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Ozempic Side Effects

Ozempic, a popular medication for Type 2 diabetes used off-label for weight loss, commonly causes side effects like nausea, vomiting, diarrhea, stomach pain and constipation. Severe side effects of Ozempic include allergic reactions, changes in vision and pancreatitis. Ozempic carries an FDA boxed warning for the risk of thyroid C-cell tumors.

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Last Modified: June 4, 2024
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Latest Ozempic Side Effects Information

As of June 2024, gastrointestinal disorders were the most common Ozempic side effects reported to the FDA. Nausea was the most common side effect reported, followed by constipation second and diarrhea third.

FDA Adverse Events Reporting System (FAERS) Data for Ozempic Side Effects
Total cases reported17,681
Serious cases (including deaths)7,851
Deaths222
Source: FAERS Database
Disclaimer: Reports sent to the FDA don't necessarily mean the drug caused an adverse event. Consult a health care professional before stopping or changing medication.

New FDA Ozempic Warning Updates

On Jan. 11, 2024, the FDA released a safety communication informing the public that the agency hasn’t found a connection between Ozempic or Wegovy and suicidal thoughts.

However, the FDA said that it “cannot definitively rule out that a small risk may exist,” and it continues to investigate the issue.

In addition to suicidal thoughts, the FDA continues to investigate FAERS reports of hair loss linked to Ozempic.

Common Ozempic Side Effects

The most common Ozempic side effects include nausea, vomiting and diarrhea, according to the drug’s prescribing information. Among all patients taking Ozempic, nausea was the most reported side effect.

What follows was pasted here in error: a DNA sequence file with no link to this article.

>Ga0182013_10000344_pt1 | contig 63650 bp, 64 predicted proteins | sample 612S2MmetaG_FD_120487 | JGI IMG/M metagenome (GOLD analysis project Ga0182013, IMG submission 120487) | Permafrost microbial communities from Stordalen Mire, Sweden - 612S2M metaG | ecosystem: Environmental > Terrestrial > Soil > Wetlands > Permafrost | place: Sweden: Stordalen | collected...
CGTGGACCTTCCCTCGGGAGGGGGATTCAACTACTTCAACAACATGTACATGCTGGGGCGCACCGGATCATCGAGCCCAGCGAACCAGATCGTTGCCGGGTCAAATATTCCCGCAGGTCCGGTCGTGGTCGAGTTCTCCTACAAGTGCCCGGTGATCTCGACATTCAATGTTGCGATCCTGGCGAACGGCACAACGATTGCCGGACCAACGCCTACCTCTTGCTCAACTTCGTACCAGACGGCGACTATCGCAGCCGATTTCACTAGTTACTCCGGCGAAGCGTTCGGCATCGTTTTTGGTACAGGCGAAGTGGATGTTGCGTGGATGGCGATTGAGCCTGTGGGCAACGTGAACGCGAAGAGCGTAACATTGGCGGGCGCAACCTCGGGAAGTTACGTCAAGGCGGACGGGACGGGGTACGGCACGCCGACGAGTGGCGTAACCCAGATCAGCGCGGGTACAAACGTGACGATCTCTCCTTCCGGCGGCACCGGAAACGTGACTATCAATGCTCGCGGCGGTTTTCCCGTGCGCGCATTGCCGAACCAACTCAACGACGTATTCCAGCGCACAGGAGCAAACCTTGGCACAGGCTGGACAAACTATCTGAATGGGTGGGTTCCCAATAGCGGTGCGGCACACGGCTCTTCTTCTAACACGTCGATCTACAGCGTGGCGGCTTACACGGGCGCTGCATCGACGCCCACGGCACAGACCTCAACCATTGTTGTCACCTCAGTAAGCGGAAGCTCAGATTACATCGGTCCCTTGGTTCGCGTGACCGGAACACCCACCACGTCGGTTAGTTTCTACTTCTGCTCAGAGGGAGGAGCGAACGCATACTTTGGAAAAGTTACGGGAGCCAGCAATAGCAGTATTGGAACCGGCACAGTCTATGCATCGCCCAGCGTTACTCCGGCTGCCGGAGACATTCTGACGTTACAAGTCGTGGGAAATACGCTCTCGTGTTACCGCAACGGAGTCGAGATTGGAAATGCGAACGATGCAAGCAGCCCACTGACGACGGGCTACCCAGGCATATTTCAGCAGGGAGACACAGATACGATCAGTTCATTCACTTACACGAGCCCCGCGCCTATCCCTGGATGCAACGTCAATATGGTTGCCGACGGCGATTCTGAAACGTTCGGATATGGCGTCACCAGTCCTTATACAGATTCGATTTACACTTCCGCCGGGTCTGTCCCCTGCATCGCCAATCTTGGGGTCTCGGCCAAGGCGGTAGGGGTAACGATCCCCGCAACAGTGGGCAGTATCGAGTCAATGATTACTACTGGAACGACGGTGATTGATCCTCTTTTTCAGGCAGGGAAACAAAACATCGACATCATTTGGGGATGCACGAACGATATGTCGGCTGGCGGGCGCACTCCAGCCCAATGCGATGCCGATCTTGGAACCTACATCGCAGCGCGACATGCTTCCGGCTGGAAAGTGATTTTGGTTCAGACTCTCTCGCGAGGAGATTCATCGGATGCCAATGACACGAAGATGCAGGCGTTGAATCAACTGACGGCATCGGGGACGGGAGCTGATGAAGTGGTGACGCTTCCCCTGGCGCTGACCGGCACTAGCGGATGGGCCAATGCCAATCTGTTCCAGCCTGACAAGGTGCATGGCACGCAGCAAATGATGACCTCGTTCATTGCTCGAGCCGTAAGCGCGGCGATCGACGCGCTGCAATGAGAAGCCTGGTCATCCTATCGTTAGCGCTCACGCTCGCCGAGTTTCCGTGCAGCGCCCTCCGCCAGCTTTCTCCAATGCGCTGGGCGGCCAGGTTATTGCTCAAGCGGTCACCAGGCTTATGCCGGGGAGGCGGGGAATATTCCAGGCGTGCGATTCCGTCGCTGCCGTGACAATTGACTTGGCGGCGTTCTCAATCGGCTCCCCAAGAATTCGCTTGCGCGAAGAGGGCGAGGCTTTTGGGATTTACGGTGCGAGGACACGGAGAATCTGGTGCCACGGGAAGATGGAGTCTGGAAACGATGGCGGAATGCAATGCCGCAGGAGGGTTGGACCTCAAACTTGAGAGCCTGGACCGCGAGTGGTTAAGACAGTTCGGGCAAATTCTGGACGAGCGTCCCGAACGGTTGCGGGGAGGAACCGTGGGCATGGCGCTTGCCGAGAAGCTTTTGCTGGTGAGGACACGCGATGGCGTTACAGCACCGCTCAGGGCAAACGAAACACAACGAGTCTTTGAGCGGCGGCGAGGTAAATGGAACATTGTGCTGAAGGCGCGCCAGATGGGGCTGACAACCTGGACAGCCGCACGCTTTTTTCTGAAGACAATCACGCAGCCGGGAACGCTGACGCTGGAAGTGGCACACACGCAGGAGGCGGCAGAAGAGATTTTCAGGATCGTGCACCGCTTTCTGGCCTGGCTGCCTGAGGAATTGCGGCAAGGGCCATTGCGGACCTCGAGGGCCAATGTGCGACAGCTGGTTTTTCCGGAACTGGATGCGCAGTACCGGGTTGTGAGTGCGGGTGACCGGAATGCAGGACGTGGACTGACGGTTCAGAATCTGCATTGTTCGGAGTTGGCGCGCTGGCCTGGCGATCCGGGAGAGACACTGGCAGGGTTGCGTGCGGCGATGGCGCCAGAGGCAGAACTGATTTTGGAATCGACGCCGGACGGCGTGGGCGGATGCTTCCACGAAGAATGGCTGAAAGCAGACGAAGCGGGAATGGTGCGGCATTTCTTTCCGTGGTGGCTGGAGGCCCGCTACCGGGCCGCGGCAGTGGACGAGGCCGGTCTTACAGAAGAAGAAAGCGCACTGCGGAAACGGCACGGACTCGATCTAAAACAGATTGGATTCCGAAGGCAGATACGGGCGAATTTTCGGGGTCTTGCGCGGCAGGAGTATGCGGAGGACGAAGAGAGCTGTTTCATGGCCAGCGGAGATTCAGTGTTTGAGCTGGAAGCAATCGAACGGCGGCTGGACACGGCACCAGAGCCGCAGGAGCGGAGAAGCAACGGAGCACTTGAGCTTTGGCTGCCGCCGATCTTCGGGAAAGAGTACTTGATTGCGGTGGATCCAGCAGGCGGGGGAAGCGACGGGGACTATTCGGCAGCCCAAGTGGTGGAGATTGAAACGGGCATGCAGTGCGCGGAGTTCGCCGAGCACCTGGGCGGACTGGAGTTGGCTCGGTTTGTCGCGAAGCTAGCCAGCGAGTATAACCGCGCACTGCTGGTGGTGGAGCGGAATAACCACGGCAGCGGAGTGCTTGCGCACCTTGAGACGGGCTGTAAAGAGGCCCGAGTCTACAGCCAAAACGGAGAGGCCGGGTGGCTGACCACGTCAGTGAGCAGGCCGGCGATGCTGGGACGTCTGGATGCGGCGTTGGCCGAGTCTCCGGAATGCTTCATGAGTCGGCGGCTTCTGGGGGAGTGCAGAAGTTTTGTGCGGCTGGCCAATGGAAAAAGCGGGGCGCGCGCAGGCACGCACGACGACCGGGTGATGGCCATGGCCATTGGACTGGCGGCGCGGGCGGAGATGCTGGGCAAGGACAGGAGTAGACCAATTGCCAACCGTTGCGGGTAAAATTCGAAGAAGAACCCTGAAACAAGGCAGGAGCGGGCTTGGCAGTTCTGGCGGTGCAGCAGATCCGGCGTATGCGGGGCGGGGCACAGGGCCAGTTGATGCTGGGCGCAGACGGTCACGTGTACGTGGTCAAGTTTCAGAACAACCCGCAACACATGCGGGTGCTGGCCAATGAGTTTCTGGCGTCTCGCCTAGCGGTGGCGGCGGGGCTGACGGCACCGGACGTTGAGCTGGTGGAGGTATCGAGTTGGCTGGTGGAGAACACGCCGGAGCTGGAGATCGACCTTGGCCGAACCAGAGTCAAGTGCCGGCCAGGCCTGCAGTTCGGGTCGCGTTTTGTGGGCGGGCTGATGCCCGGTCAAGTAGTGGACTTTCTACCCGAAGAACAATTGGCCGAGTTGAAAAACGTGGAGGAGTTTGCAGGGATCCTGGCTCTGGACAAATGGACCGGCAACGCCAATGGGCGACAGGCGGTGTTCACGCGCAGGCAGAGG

“The most common side effects of [Ozempic and other GLP-1] medications are gastrointestinal, including nausea, vomiting, diarrhea or constipation. Patients may also experience fatigue, headaches or dizziness. We can help patients prevent these side effects through appropriate counseling,” Dr. Maria Anton, endocrinologist and educator at Pritikin Longevity Center, told Drugwatch.

In clinical trials aimed at studying the effects of Ozempic on individuals with Type 2 diabetes, researchers engaged a diverse group of participants. This group included 262 individuals who were administered a placebo, 260 participants who received a 0.5 mg dose of Ozempic, and another 261 subjects who were given a 1 mg dose.

Common Ozempic side effects include:
  • Abdominal pain (7.3%)
  • Constipation (5%)
  • Diarrhea (8.5%)
  • Nausea (15.8%)
  • Vomiting (5%)

Patients usually experience side effects while gradually increasing the drug’s dosage until reaching the maximum dose, a process known as dose escalation. For instance, 15.8% of individuals taking 0.5 mg doses reported nausea in trials compared to 20.3% of individuals on 1 mg doses.

“The most common side effects of [Ozempic and other GLP-1] medications are gastrointestinal, including nausea, vomiting, diarrhea or constipation. Patients may also experience fatigue, headaches or dizziness. We can help patients prevent these side effects through appropriate counseling.”
Dr. Maria Anton, endocrinologist and educator at Pritikin Longevity Center

How Long Do Ozempic Side Effects Last?

Common side effects from Ozempic disappear within a few days or weeks. But if they last for months or are bothersome, speak to your health care provider.

After stopping Ozempic, it may take a few weeks for the drug to leave the body — especially at the highest dose of 2 mg — and you may still feel side effects.

“It was a shock to my system. I had a lot of nausea and a lot of throwing up initially. I would take my shot, and then a couple of hours later, I’d be over the toilet. For me, that lasted about two weeks,” Stephan T., a patient who used Ozempic for Type 2 diabetes and is omitting his last name for privacy reasons, told Drugwatch.

Ozempic Face and Ozempic Neck